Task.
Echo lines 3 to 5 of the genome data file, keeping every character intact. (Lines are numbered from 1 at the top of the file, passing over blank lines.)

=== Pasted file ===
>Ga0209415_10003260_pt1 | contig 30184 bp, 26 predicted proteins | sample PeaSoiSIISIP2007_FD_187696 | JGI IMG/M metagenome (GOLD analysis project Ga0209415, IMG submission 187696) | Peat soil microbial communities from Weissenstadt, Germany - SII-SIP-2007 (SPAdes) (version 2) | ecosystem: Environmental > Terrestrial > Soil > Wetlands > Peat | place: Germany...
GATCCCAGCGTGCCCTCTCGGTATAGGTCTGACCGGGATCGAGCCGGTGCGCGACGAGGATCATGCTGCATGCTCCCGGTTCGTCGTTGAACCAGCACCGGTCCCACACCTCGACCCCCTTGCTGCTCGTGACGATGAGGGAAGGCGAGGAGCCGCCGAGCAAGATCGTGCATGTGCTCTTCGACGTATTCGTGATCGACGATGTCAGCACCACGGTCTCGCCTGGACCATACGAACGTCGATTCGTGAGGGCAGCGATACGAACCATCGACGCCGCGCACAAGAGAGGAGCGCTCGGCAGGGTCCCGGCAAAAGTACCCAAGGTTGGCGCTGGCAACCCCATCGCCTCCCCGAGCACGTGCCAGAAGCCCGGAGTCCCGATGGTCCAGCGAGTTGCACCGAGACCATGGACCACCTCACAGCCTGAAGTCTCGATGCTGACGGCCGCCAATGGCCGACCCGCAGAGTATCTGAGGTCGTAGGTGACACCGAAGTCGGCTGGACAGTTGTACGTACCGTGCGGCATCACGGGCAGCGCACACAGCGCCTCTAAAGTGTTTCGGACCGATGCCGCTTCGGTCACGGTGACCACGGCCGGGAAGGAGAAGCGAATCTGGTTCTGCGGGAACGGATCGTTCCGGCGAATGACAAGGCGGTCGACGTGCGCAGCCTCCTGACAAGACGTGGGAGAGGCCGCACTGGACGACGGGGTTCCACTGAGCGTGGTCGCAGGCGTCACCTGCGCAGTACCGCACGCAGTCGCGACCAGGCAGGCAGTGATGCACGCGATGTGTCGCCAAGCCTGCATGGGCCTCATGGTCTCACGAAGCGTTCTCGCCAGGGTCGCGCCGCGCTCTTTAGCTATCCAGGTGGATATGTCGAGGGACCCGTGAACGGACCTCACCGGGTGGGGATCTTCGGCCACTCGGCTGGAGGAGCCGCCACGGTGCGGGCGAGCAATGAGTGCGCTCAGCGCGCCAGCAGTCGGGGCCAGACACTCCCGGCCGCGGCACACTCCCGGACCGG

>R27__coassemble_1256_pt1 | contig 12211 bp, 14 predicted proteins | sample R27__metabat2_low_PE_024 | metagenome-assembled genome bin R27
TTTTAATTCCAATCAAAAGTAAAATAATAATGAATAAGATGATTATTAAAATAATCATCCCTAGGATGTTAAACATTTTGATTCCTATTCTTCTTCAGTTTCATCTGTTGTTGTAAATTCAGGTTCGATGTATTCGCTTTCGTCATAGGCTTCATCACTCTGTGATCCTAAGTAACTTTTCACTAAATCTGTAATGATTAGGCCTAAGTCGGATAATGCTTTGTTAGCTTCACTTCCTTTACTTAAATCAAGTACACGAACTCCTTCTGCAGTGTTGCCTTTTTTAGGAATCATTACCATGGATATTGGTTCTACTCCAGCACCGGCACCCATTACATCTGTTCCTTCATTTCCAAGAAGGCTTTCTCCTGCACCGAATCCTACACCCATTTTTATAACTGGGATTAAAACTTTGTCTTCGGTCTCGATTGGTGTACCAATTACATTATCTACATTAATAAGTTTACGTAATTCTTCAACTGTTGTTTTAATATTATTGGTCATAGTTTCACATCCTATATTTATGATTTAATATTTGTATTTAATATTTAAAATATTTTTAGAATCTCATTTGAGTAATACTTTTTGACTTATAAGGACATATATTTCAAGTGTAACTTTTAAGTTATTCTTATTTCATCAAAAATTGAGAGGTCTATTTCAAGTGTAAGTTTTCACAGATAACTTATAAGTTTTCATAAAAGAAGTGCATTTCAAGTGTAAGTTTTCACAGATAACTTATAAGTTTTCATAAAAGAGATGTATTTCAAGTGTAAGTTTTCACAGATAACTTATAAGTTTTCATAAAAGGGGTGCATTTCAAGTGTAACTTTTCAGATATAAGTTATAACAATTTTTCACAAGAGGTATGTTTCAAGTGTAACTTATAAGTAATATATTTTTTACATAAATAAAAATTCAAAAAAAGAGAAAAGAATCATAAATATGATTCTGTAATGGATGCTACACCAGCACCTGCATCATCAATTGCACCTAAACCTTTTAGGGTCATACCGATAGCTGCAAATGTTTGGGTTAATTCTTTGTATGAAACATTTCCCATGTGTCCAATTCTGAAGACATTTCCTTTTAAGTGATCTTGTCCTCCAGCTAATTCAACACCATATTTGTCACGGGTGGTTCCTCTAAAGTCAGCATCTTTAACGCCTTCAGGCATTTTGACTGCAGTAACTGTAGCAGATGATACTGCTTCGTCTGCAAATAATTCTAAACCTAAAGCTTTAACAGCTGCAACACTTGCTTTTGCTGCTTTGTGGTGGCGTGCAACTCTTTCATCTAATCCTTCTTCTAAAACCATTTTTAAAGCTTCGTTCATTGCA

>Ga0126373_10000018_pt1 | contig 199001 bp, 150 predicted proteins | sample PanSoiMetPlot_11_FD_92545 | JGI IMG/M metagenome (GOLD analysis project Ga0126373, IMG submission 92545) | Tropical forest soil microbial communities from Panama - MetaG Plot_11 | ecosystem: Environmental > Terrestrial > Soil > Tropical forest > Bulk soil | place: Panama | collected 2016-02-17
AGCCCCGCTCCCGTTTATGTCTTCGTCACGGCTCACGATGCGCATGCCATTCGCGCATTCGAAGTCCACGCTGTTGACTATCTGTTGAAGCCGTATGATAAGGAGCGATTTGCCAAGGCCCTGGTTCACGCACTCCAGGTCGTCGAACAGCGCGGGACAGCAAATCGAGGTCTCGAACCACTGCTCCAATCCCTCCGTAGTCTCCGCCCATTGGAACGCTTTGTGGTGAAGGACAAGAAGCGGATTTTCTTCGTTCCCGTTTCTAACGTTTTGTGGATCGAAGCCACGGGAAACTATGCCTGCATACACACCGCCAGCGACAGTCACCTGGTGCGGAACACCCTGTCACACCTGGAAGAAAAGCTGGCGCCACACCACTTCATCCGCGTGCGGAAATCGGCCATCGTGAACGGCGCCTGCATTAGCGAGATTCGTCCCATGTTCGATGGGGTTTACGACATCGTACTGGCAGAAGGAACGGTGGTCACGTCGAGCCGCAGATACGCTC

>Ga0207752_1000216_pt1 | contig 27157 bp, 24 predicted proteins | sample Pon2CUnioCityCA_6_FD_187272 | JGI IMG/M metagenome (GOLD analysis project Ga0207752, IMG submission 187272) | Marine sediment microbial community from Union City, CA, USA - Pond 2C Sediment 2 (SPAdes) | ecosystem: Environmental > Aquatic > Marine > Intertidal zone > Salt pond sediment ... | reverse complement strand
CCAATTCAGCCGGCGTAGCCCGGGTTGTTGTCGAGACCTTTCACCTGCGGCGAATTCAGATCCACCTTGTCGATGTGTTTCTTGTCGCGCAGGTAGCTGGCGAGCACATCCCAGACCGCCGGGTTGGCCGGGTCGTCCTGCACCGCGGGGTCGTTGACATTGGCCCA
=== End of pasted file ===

>R27__coassemble_1256_pt1 | contig 12211 bp, 14 predicted proteins | sample R27__metabat2_low_PE_024 | metagenome-assembled genome bin R27
TTTTAATTCCAATCAAAAGTAAAATAATAATGAATAAGATGATTATTAAAATAATCATCCCTAGGATGTTAAACATTTTGATTCCTATTCTTCTTCAGTTTCATCTGTTGTTGTAAATTCAGGTTCGATGTATTCGCTTTCGTCATAGGCTTCATCACTCTGTGATCCTAAGTAACTTTTCACTAAATCTGTAATGATTAGGCCTAAGTCGGATAATGCTTTGTTAGCTTCACTTCCTTTACTTAAATCAAGTACACGAACTCCTTCTGCAGTGTTGCCTTTTTTAGGAATCATTACCATGGATATTGGTTCTACTCCAGCACCGGCACCCATTACATCTGTTCCTTCATTTCCAAGAAGGCTTTCTCCTGCACCGAATCCTACACCCATTTTTATAACTGGGATTAAAACTTTGTCTTCGGTCTCGATTGGTGTACCAATTACATTATCTACATTAATAAGTTTACGTAATTCTTCAACTGTTGTTTTAATATTATTGGTCATAGTTTCACATCCTATATTTATGATTTAATATTTGTATTTAATATTTAAAATATTTTTAGAATCTCATTTGAGTAATACTTTTTGACTTATAAGGACATATATTTCAAGTGTAACTTTTAAGTTATTCTTATTTCATCAAAAATTGAGAGGTCTATTTCAAGTGTAAGTTTTCACAGATAACTTATAAGTTTTCATAAAAGAAGTGCATTTCAAGTGTAAGTTTTCACAGATAACTTATAAGTTTTCATAAAAGAGATGTATTTCAAGTGTAAGTTTTCACAGATAACTTATAAGTTTTCATAAAAGGGGTGCATTTCAAGTGTAACTTTTCAGATATAAGTTATAACAATTTTTCACAAGAGGTATGTTTCAAGTGTAACTTATAAGTAATATATTTTTTACATAAATAAAAATTCAAAAAAAGAGAAAAGAATCATAAATATGATTCTGTAATGGATGCTACACCAGCACCTGCATCATCAATTGCACCTAAACCTTTTAGGGTCATACCGATAGCTGCAAATGTTTGGGTTAATTCTTTGTATGAAACATTTCCCATGTGTCCAATTCTGAAGACATTTCCTTTTAAGTGATCTTGTCCTCCAGCTAATTCAACACCATATTTGTCACGGGTGGTTCCTCTAAAGTCAGCATCTTTAACGCCTTCAGGCATTTTGACTGCAGTAACTGTAGCAGATGATACTGCTTCGTCTGCAAATAATTCTAAACCTAAAGCTTTAACAGCTGCAACACTTGCTTTTGCTGCTTTGTGGTGGCGTGCAACTCTTTCATCTAATCCTTCTTCTAAAACCATTTTTAAAGCTTCGTTCATTGCA

>Ga0126373_10000018_pt1 | contig 199001 bp, 150 predicted proteins | sample PanSoiMetPlot_11_FD_92545 | JGI IMG/M metagenome (GOLD analysis project Ga0126373, IMG submission 92545) | Tropical forest soil microbial communities from Panama - MetaG Plot_11 | ecosystem: Environmental > Terrestrial > Soil > Tropical forest > Bulk soil | place: Panama | collected 2016-02-17